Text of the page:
“Contractors and companies in their supply chain are one of the main contributors to non-performing loans formation – since the 2015 drop in oil price and not just now – and we expect this trend to continue,” said Mohamed Damak, senior director and global head of Islamic finance at S&P Global Ratings.
‘NOT A DIFFICULT BUSINESS’
“Contracting is not a difficult business, if you design, execute and manage on time, then you’re in good shape,” Makhzoumi said. “If the customer doesn’t pay on time … then you have a problem.”
Arabtec’s decision to dissolve came after a first half loss of $216.18 million and total accumulated losses of nearly $400 million. The company said the pandemic hit projects and led to additional costs.
“Despite efforts to pursue legal and commercial entitlements and a restructuring of the company’s finances and operations, the situation in which Arabtec finds itself today is untenable,” said Arabtec’s chairman Waleed Al Mokarrab Al Muhairi, who is also deputy group chief executive at Mubadala.
Frequent payment delays by clients in the region have often put pressure on contracting firms, already bruised by Dubai’s 2008-2009 property market crash.
But cash flow issues were often overcome by running several projects at a time, assuming supply would continue indefinitely.
For Sachin Kerur, Middle East office managing partner at law firm Reed Smith, part of the problem is in the way contracts are awarded.
“The key is to provide contractors a proper and profitable playing field. Developers and procurers must learn to avoid awarding projects simply on a lowest price model. They must understand the life cycle costs and award projects to contractors on that basis.”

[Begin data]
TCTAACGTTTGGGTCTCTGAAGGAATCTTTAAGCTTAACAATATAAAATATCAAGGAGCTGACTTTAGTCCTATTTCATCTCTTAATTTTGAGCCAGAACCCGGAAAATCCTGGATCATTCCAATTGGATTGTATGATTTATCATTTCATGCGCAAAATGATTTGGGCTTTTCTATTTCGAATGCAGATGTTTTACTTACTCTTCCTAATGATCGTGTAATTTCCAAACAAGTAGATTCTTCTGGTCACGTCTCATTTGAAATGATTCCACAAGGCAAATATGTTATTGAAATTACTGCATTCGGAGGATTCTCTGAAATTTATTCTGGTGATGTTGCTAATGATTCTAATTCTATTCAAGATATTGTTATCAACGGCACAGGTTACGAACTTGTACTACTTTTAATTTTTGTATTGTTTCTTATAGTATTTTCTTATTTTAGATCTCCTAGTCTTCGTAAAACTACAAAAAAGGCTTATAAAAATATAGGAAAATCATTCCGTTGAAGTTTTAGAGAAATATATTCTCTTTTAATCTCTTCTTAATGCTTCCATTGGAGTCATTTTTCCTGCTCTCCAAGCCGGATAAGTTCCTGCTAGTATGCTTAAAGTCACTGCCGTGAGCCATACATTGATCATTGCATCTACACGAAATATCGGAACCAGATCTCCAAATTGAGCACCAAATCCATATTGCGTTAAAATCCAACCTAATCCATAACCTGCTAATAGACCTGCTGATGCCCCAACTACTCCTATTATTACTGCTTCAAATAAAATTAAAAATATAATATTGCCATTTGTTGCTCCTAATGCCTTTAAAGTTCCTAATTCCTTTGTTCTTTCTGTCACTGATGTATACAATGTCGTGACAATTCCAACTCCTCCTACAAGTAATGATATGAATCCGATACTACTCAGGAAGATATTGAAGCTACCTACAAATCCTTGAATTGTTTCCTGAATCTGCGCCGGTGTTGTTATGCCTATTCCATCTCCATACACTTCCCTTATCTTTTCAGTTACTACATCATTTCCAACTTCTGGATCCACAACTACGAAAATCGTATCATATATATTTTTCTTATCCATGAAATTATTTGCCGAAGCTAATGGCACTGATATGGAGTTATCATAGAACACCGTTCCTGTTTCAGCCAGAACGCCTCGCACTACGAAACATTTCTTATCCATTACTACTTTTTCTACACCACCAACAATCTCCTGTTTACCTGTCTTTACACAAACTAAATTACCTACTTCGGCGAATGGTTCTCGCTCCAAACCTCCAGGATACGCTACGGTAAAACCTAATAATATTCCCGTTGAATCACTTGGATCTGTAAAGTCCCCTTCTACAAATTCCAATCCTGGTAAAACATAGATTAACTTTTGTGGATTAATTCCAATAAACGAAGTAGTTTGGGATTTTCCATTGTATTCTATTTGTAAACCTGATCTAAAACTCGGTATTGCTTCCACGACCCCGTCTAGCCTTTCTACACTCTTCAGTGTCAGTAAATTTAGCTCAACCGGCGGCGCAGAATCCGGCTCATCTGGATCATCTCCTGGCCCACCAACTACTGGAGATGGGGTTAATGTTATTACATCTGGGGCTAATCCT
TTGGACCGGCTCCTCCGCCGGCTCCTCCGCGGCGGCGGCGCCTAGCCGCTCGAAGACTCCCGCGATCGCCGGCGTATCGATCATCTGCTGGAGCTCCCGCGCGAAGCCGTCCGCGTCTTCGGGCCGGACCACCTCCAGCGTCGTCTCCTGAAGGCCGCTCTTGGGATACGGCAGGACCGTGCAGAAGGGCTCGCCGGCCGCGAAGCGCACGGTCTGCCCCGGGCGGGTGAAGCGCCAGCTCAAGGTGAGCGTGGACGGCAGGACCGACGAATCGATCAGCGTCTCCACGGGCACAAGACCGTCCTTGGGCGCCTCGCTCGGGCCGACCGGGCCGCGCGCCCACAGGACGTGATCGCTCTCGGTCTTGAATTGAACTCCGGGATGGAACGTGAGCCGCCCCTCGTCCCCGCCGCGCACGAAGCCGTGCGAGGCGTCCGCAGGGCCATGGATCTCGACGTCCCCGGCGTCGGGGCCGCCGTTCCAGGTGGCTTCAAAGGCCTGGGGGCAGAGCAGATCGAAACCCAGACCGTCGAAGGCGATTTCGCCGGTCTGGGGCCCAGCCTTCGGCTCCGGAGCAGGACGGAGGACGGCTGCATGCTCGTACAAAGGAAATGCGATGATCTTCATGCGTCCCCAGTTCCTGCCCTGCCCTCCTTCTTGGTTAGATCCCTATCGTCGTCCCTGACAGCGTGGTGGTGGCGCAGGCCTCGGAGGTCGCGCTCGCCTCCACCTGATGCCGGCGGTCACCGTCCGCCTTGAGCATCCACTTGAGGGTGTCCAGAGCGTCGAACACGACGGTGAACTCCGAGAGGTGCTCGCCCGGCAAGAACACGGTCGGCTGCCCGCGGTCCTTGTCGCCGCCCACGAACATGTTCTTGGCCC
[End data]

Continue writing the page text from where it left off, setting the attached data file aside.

The collapse of Arabtec, which was hired to work on Dubai’s Expo 2020 site, is poised to add further strain to the real estate sector and to local banks.
Even before Arabtec had imploded, S&P Global Ratings had already downgraded two of the emirate’s biggest property firms to ‘junk’ status amid expectations that coronavirus containment measures would shrink Dubai’s economy 11% this year.
Banks this year have been reluctant to give fresh credit to contractors amid the downturn, but Arabtec’s liquidation could mean more losses ahead, said a Dubai-based banker.
Dubai’s Mashreqbank <MASB.DU> is the most exposed lender, with a 353 million dirhams ($96.11 million) loan, Arqaam Capital said, estimating other banks could recover only 37% of their loan book. Mashreqbank declined to comment.
Large developers in the UAE will also be impacted, Arqaam said in a research note.
“Developer’s margins will likely be squeezed in new projects as we expect repricing of construction contracts in favor of contractors, as the existing business model of local contractors … has proven unviable/insolvent,” it said.
($1 = 3.6728 UAE dirham)
(Reporting by Hadeel Al Sayegh and Davide Barbuscia, Editing by William Maclean)